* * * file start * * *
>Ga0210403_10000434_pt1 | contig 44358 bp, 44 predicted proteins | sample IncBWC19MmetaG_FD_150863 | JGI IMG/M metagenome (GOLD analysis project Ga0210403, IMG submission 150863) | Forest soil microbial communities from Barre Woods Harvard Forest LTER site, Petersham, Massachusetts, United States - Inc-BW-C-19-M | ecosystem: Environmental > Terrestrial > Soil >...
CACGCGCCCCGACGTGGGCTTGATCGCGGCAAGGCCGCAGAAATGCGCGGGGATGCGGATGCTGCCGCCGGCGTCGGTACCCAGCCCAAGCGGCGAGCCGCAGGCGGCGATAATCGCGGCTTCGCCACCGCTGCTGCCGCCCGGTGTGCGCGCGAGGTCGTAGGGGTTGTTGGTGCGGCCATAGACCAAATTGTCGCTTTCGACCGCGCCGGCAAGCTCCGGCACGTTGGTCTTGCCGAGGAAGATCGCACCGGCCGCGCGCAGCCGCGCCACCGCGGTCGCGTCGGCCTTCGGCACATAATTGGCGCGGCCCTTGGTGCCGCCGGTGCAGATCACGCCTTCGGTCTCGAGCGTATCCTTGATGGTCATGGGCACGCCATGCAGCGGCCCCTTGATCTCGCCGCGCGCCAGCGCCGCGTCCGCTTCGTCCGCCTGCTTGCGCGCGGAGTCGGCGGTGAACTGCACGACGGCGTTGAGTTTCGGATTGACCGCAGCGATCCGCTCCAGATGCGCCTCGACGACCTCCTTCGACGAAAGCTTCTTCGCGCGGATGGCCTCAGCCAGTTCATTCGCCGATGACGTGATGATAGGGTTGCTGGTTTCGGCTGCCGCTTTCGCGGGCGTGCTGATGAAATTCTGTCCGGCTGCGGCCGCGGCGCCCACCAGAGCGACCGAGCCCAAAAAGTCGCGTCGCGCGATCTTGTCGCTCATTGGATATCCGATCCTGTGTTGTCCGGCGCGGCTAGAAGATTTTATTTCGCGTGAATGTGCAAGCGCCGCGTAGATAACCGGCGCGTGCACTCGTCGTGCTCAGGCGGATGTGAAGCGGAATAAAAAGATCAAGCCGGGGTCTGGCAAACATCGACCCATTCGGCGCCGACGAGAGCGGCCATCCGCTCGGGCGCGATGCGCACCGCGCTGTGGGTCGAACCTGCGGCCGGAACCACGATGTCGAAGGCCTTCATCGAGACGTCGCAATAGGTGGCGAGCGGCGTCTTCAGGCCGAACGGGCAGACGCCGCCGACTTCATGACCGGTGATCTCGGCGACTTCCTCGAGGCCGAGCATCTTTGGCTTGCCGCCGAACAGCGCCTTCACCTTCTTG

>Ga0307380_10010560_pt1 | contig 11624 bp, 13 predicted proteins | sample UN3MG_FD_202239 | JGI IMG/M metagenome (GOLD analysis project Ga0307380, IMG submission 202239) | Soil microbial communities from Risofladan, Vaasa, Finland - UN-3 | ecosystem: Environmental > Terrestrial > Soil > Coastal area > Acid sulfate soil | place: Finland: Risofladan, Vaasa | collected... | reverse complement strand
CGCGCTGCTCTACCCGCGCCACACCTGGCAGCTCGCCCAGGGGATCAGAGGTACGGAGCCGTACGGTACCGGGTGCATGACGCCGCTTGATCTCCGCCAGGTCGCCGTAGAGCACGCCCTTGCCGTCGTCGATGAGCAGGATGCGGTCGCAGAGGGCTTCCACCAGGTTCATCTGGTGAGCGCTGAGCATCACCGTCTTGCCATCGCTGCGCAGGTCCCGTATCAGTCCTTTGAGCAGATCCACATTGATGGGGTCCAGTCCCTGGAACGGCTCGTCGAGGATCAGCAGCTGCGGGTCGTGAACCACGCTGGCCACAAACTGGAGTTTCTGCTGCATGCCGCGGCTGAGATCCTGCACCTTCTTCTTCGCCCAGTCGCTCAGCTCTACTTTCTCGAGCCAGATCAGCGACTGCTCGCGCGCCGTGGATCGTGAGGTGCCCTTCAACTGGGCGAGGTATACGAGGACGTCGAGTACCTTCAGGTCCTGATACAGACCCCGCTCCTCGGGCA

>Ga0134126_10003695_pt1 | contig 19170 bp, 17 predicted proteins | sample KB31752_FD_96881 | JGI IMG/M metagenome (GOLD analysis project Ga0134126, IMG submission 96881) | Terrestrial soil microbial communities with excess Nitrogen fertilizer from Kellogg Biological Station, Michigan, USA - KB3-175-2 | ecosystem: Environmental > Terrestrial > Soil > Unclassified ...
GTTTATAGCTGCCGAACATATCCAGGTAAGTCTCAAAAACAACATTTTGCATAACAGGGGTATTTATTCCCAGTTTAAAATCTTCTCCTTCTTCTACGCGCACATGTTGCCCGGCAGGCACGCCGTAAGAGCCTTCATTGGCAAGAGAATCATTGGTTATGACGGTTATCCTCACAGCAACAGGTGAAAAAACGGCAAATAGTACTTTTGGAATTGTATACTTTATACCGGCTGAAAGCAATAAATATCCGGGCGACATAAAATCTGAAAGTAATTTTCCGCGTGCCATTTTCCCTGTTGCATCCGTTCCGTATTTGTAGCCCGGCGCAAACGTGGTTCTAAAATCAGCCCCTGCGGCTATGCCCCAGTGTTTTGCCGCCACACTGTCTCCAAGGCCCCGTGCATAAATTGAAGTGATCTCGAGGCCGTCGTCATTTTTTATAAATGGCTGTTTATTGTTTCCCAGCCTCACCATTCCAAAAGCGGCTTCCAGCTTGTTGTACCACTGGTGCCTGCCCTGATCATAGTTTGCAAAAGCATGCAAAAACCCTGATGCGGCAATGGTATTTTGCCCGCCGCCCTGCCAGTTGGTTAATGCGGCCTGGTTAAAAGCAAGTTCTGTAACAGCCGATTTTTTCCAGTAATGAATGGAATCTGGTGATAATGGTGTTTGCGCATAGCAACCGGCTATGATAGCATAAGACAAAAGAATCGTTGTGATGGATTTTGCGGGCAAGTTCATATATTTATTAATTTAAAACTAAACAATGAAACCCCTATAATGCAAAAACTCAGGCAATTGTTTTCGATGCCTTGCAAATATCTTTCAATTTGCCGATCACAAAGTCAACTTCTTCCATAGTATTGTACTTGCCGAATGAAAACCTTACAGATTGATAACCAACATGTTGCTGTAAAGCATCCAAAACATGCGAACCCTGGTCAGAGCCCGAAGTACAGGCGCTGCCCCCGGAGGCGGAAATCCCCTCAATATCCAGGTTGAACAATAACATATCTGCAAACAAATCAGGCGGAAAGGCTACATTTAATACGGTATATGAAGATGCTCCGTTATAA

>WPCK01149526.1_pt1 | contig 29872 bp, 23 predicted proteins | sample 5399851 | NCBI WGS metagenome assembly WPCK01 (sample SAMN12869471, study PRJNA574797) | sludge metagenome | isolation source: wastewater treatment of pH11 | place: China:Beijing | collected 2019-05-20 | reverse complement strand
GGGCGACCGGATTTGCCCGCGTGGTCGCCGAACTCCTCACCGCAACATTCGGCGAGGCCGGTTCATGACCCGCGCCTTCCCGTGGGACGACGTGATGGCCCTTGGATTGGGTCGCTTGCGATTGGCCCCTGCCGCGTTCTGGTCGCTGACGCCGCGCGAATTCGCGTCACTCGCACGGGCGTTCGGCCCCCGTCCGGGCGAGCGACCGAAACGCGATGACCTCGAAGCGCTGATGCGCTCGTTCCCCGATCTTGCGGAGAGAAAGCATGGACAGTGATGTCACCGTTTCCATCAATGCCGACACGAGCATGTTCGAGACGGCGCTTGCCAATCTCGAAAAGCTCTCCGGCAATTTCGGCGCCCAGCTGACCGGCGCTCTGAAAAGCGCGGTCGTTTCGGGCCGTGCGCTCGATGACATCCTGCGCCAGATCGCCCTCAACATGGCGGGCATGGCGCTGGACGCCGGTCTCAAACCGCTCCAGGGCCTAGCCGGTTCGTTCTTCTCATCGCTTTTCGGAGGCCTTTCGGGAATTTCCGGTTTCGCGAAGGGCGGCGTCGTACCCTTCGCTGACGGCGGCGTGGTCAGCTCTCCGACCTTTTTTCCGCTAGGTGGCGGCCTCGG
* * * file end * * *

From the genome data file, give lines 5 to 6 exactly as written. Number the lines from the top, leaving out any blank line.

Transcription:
>Ga0134126_10003695_pt1 | contig 19170 bp, 17 predicted proteins | sample KB31752_FD_96881 | JGI IMG/M metagenome (GOLD analysis project Ga0134126, IMG submission 96881) | Terrestrial soil microbial communities with excess Nitrogen fertilizer from Kellogg Biological Station, Michigan, USA - KB3-175-2 | ecosystem: Environmental > Terrestrial > Soil > Unclassified ...
GTTTATAGCTGCCGAACATATCCAGGTAAGTCTCAAAAACAACATTTTGCATAACAGGGGTATTTATTCCCAGTTTAAAATCTTCTCCTTCTTCTACGCGCACATGTTGCCCGGCAGGCACGCCGTAAGAGCCTTCATTGGCAAGAGAATCATTGGTTATGACGGTTATCCTCACAGCAACAGGTGAAAAAACGGCAAATAGTACTTTTGGAATTGTATACTTTATACCGGCTGAAAGCAATAAATATCCGGGCGACATAAAATCTGAAAGTAATTTTCCGCGTGCCATTTTCCCTGTTGCATCCGTTCCGTATTTGTAGCCCGGCGCAAACGTGGTTCTAAAATCAGCCCCTGCGGCTATGCCCCAGTGTTTTGCCGCCACACTGTCTCCAAGGCCCCGTGCATAAATTGAAGTGATCTCGAGGCCGTCGTCATTTTTTATAAATGGCTGTTTATTGTTTCCCAGCCTCACCATTCCAAAAGCGGCTTCCAGCTTGTTGTACCACTGGTGCCTGCCCTGATCATAGTTTGCAAAAGCATGCAAAAACCCTGATGCGGCAATGGTATTTTGCCCGCCGCCCTGCCAGTTGGTTAATGCGGCCTGGTTAAAAGCAAGTTCTGTAACAGCCGATTTTTTCCAGTAATGAATGGAATCTGGTGATAATGGTGTTTGCGCATAGCAACCGGCTATGATAGCATAAGACAAAAGAATCGTTGTGATGGATTTTGCGGGCAAGTTCATATATTTATTAATTTAAAACTAAACAATGAAACCCCTATAATGCAAAAACTCAGGCAATTGTTTTCGATGCCTTGCAAATATCTTTCAATTTGCCGATCACAAAGTCAACTTCTTCCATAGTATTGTACTTGCCGAATGAAAACCTTACAGATTGATAACCAACATGTTGCTGTAAAGCATCCAAAACATGCGAACCCTGGTCAGAGCCCGAAGTACAGGCGCTGCCCCCGGAGGCGGAAATCCCCTCAATATCCAGGTTGAACAATAACATATCTGCAAACAAATCAGGCGGAAAGGCTACATTTAATACGGTATATGAAGATGCTCCGTTATAA